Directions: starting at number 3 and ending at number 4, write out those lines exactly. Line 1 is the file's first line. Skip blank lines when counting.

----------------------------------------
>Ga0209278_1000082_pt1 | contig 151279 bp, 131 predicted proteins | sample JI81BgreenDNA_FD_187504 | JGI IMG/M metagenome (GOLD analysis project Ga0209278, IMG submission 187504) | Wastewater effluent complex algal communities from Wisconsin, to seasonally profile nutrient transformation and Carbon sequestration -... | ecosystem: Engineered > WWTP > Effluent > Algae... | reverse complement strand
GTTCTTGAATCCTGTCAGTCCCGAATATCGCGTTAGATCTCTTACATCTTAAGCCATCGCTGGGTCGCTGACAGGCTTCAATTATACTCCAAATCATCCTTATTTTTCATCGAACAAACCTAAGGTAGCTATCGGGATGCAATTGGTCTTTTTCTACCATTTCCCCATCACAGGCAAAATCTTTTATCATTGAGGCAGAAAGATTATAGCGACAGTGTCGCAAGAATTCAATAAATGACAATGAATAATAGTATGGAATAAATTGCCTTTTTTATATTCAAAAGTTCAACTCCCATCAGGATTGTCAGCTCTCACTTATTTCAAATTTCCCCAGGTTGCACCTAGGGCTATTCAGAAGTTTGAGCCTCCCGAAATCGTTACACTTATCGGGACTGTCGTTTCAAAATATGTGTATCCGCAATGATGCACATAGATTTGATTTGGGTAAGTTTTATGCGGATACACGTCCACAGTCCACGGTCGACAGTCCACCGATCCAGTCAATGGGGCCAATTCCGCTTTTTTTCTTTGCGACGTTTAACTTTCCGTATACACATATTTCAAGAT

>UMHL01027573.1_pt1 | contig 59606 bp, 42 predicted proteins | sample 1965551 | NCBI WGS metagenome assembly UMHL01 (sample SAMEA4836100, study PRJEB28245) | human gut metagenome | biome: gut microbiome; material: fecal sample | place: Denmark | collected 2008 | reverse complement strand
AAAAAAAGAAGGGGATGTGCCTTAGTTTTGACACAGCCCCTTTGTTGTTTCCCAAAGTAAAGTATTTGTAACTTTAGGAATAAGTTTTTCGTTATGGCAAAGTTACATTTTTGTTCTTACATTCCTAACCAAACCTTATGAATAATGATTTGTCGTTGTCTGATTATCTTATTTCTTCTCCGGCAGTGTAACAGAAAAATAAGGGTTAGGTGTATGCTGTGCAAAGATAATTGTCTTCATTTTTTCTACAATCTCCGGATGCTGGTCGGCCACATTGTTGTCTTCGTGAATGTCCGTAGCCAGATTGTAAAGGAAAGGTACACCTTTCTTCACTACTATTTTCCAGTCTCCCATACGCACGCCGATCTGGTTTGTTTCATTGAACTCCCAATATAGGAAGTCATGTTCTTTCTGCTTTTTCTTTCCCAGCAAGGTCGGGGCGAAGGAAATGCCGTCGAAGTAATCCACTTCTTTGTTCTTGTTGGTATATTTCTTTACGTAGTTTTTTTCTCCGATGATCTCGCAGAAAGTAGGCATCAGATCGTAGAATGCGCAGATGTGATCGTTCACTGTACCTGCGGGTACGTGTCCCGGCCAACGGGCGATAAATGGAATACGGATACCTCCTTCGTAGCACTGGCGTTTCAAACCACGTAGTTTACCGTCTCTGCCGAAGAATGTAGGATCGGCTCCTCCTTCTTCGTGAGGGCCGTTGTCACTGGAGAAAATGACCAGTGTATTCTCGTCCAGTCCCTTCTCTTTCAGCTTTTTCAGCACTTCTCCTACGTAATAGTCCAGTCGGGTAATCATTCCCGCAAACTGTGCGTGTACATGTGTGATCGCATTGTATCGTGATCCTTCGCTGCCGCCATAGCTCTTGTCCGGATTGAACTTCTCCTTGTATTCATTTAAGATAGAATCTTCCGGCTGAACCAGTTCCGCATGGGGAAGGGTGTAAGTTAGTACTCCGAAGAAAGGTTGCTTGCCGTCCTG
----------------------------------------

>UMHL01027573.1_pt1 | contig 59606 bp, 42 predicted proteins | sample 1965551 | NCBI WGS metagenome assembly UMHL01 (sample SAMEA4836100, study PRJEB28245) | human gut metagenome | biome: gut microbiome; material: fecal sample | place: Denmark | collected 2008 | reverse complement strand
AAAAAAAGAAGGGGATGTGCCTTAGTTTTGACACAGCCCCTTTGTTGTTTCCCAAAGTAAAGTATTTGTAACTTTAGGAATAAGTTTTTCGTTATGGCAAAGTTACATTTTTGTTCTTACATTCCTAACCAAACCTTATGAATAATGATTTGTCGTTGTCTGATTATCTTATTTCTTCTCCGGCAGTGTAACAGAAAAATAAGGGTTAGGTGTATGCTGTGCAAAGATAATTGTCTTCATTTTTTCTACAATCTCCGGATGCTGGTCGGCCACATTGTTGTCTTCGTGAATGTCCGTAGCCAGATTGTAAAGGAAAGGTACACCTTTCTTCACTACTATTTTCCAGTCTCCCATACGCACGCCGATCTGGTTTGTTTCATTGAACTCCCAATATAGGAAGTCATGTTCTTTCTGCTTTTTCTTTCCCAGCAAGGTCGGGGCGAAGGAAATGCCGTCGAAGTAATCCACTTCTTTGTTCTTGTTGGTATATTTCTTTACGTAGTTTTTTTCTCCGATGATCTCGCAGAAAGTAGGCATCAGATCGTAGAATGCGCAGATGTGATCGTTCACTGTACCTGCGGGTACGTGTCCCGGCCAACGGGCGATAAATGGAATACGGATACCTCCTTCGTAGCACTGGCGTTTCAAACCACGTAGTTTACCGTCTCTGCCGAAGAATGTAGGATCGGCTCCTCCTTCTTCGTGAGGGCCGTTGTCACTGGAGAAAATGACCAGTGTATTCTCGTCCAGTCCCTTCTCTTTCAGCTTTTTCAGCACTTCTCCTACGTAATAGTCCAGTCGGGTAATCATTCCCGCAAACTGTGCGTGTACATGTGTGATCGCATTGTATCGTGATCCTTCGCTGCCGCCATAGCTCTTGTCCGGATTGAACTTCTCCTTGTATTCATTTAAGATAGAATCTTCCGGCTGAACCAGTTCCGCATGGGGAAGGGTGTAAGTTAGTACTCCGAAGAAAGGTTGCTTGCCGTCCTG